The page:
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Elandis Buys 1,000 Units in Houston in Its Quest for Sunbelt Multifamily

Ted Lawson

Ted Lawson

(By Dale King) HOUSTON – A South Florida real estate company formed a month ago has taken a major step into the Houston rental market, acquiring nearly 1,000 workforce dwelling units for renovation into improved, but still affordable, housing, said a company executive.

The firm, Elandis, based in Coral Gables near Miami, spent $50 million to secure 984 units in four separate multifamily communities in Houston, said Chief Operating Officer Ted Lawson. It expands the company’s portfolio of owned and managed residential units to 2,500. The apartments in Houston represent the company’s first acquisition since it was formed as a stand-alone entity in May.

Elandis, a subsidiary of the global conglomerate Libra Group, came about by combining three former Libra subgroups, FCA Group, FSA Group and US Hotels. “Elandis handles real estate and hospitality throughout the Americas,” Lawson said. “In the US, it acquires and improves multifamily properties.”

He said the three subsidiaries all worked together, so it was natural to consolidate.

The communities Elandis purchased in Houston include Kirkwood Landing on South Kirkwood Road, a 264-unit complex; the Forest in Imperial Valley Drive, with 192 rentals; Pine Creek on Maxey Road, with 300 units, and Valencia at Spring Branch on Long Point Road, a community of 227 rentals. “They are almost at the four corners of Houston, but in different submarkets,” said the COO.

He said occupancy rates are all around 95%, except for Valencia, which is about 87%.

The company’s “general mandate,” he said, is to locate and acquire properties in the Sunbelt, specifically in the states of Florida, Georgia, South Carolina, Texas, Arizona and Nevada. “We are very excited about Texas in general,” he added. “Texas has a lot of great drivers for what we are looking for.”

The four Texas properties now in the Elandis portfolio are considered Class C rentals, the lower end of the multifamily spectrum. Lawson said they will be upgraded to Class B or B-plus, but will not be turned into Class A units, which are considered luxury apartments. Also, no current residents will be evicted when the work is done.

Going head-to-head with Class A rental firms “is really not our business,” he said. “We have a big corporate responsibility component in our company. We want to make money, but we also very much like the idea of repositioning these properties that have been neglected. We like being the entity that comes in and improves them, which is good for the people who live there and in the communities around them.”

“Let the other guys build the Class A luxury stuff for now,” he quipped. “We love workforce housing, we love to make it better, to create value and improve communities.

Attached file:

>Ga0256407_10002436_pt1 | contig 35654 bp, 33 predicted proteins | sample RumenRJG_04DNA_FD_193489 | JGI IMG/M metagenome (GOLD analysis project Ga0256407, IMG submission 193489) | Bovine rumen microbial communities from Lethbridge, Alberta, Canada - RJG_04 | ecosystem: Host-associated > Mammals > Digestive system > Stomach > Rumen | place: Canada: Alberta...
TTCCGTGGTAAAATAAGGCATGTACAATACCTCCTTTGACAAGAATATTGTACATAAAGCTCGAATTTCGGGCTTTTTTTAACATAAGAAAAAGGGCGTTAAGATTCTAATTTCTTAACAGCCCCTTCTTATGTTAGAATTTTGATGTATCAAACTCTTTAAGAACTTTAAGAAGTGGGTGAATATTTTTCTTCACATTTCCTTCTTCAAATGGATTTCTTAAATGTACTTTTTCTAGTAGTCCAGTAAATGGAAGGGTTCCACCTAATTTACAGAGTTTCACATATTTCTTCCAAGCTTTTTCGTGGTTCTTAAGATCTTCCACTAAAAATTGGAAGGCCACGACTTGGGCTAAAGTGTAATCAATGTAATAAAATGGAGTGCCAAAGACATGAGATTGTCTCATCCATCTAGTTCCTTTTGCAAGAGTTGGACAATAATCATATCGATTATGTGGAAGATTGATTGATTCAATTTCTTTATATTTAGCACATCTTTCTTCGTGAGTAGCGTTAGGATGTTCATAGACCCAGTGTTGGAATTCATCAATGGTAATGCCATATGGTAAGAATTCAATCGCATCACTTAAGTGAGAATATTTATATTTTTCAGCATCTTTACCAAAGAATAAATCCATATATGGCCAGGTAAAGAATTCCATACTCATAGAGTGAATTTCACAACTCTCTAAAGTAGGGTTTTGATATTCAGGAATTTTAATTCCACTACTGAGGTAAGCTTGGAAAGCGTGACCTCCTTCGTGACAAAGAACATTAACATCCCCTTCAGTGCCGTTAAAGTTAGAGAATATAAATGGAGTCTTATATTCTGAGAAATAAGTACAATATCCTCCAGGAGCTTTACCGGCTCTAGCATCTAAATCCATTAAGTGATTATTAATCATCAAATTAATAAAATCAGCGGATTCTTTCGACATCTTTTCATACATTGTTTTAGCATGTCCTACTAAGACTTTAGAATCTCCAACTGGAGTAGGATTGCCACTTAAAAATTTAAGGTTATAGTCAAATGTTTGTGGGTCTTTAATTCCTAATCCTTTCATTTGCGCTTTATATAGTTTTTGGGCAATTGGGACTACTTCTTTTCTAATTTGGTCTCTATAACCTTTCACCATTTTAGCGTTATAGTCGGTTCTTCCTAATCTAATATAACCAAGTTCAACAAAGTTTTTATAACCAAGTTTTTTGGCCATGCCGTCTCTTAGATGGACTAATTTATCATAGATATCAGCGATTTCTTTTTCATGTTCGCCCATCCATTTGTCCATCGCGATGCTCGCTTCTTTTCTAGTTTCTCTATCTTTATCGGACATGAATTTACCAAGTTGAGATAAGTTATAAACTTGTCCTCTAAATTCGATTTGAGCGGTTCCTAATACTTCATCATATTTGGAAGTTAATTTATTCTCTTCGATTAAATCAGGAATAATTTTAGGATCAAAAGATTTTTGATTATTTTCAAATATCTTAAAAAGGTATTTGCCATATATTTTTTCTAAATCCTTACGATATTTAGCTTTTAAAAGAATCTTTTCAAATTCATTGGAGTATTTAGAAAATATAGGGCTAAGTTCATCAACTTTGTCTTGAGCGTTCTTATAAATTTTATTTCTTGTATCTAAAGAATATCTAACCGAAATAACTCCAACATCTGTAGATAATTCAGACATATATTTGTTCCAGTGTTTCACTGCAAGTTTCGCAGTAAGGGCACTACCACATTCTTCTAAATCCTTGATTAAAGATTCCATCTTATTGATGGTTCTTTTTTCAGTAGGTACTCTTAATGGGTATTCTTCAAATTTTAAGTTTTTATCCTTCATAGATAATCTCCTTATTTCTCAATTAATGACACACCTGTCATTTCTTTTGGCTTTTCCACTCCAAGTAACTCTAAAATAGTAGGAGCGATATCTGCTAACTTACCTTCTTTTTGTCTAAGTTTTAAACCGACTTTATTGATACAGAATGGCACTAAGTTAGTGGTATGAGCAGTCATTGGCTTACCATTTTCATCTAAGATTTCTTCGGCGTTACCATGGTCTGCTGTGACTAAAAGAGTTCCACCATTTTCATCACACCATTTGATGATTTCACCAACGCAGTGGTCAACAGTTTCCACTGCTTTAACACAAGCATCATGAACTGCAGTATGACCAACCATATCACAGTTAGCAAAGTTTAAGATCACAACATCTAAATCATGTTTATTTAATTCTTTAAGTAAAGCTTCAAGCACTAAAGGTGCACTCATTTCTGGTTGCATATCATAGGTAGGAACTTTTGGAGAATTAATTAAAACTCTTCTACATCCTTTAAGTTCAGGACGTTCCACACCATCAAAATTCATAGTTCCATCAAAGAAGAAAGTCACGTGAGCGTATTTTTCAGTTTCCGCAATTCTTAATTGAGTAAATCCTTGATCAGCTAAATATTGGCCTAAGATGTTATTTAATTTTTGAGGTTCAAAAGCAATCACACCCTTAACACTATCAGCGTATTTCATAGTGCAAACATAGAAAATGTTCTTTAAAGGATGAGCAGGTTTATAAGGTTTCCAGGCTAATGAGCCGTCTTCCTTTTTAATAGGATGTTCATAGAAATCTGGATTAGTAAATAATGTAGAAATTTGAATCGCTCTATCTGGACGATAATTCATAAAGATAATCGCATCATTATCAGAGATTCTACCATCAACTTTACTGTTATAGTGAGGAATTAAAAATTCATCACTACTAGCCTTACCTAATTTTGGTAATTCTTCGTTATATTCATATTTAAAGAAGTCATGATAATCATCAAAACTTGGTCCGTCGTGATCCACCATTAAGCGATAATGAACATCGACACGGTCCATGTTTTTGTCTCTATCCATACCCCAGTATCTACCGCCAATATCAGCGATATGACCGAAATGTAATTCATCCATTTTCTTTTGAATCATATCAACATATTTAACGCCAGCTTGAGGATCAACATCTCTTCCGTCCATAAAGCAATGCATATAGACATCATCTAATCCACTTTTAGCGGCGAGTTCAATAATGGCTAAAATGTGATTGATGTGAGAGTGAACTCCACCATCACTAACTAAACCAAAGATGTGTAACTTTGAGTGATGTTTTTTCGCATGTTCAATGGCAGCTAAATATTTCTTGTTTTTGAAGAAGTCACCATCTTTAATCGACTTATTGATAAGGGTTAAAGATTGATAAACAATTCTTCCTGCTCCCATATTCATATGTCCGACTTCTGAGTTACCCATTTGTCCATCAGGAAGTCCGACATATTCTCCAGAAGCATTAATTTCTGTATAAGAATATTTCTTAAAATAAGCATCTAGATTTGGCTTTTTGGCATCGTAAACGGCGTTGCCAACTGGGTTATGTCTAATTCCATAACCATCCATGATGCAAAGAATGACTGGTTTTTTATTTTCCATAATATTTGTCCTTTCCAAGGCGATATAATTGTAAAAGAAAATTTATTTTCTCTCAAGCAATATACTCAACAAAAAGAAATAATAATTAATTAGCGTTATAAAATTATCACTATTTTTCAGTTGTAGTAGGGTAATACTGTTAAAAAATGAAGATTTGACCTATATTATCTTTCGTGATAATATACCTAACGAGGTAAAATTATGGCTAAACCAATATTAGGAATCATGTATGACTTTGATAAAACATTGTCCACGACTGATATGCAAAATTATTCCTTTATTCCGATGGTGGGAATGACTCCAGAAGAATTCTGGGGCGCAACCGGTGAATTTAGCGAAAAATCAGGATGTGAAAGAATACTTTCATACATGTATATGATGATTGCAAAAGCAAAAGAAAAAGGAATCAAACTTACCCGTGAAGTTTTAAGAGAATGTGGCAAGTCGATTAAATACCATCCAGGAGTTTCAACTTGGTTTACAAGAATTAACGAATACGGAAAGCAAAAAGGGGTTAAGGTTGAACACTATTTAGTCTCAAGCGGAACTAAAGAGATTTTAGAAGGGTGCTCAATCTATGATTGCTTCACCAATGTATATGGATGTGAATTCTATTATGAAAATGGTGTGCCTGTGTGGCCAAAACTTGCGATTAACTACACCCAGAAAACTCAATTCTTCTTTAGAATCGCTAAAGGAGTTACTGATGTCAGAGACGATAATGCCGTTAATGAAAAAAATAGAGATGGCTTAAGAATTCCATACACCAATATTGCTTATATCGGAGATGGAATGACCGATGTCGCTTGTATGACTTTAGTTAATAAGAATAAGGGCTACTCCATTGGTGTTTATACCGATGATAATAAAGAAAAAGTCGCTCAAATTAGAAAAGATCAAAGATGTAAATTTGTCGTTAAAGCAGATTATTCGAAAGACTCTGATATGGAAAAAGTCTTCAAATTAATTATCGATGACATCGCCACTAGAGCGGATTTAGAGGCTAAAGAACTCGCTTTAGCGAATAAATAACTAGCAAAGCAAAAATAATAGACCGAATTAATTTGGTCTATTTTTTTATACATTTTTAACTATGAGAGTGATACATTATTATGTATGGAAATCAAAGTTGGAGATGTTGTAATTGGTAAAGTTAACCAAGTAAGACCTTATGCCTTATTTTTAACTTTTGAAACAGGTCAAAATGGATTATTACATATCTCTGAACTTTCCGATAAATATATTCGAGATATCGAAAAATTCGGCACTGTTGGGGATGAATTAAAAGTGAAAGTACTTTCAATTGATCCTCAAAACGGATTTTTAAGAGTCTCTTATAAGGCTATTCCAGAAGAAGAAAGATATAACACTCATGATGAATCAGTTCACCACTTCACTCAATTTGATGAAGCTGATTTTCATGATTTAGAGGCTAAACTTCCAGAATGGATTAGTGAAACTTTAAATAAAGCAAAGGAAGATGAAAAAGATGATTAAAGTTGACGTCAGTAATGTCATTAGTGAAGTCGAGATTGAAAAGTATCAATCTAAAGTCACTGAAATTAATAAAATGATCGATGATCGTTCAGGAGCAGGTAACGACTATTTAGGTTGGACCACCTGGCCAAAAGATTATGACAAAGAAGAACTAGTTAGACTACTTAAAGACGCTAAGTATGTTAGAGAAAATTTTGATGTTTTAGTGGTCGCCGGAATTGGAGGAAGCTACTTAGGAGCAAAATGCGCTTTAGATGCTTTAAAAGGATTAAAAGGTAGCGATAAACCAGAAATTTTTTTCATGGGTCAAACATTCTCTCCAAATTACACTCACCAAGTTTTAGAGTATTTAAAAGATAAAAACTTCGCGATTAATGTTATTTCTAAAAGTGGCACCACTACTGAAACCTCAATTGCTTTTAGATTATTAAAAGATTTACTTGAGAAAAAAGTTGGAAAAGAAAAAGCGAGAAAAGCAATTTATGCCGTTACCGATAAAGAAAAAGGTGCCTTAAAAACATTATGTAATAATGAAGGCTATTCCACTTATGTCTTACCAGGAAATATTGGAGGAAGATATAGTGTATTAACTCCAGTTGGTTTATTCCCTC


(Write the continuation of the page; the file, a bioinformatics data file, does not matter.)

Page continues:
General plans for the four developments are:

Valencia at Spring Branch, with a mix of one-, two- and three-bedroom apartments: “This is such a great neighborhood and the school system is amazing. It is a very international community, and in the international demographic, everyone loves football – meaning soccer. There is a great piece of land where a building burned down that will be turned into a football field, with barbecues and picnic tables nearby.”

The Forest in Imperial Valley Drive, with one-, two and three-bedroom units: “There is not as much land here, so the emphasis will be on interiors. We plan to add a fitness center, an office center, pool upgrades and landscaping.”

Pine Creek, with one- and two-bedroom units: “This is an exciting place that is located near major roadways. It serves a large Latino population. A lot of people have barbecue grills on their balconies. In a wood-frame structure, this is not safe. We are going to add outdoor grilling areas, landscaping and pool improvements. We are taking a former tennis court and changing it to a hard-court soccer field covered with Astroturf.”

Valencia, which offers apartments with as many as four and five bedrooms: “With large units and great schools, you know there will be kids. We plan to build a playground. This complex is in a great neighborhood, but it is run down. It needs some love.”

Lawson said all four developments are gated. That aspect will remain, and some gates that are not working will be repaired. He said security at all locations “will be increased. We want to make sure people feel safe.”

By staying with workforce housing, Lawson said, Elandis remains “in a niche where there is much less competition.”

“The financials work out very well for workforce housing,” he noted. “It is too expensive to buy land and build infill projects in urban areas unless you build Class A, luxury, super-high rent properties. The number of people who need workforce housing is growing, and no one is building workforce housing to meet that demand.”

He noted that the four Texas complexes are located near retail stories, groceries, entertainment venues and jobs.

Elandis has set an 18-month timetable for completion of the renovation work.

June 9, 2016

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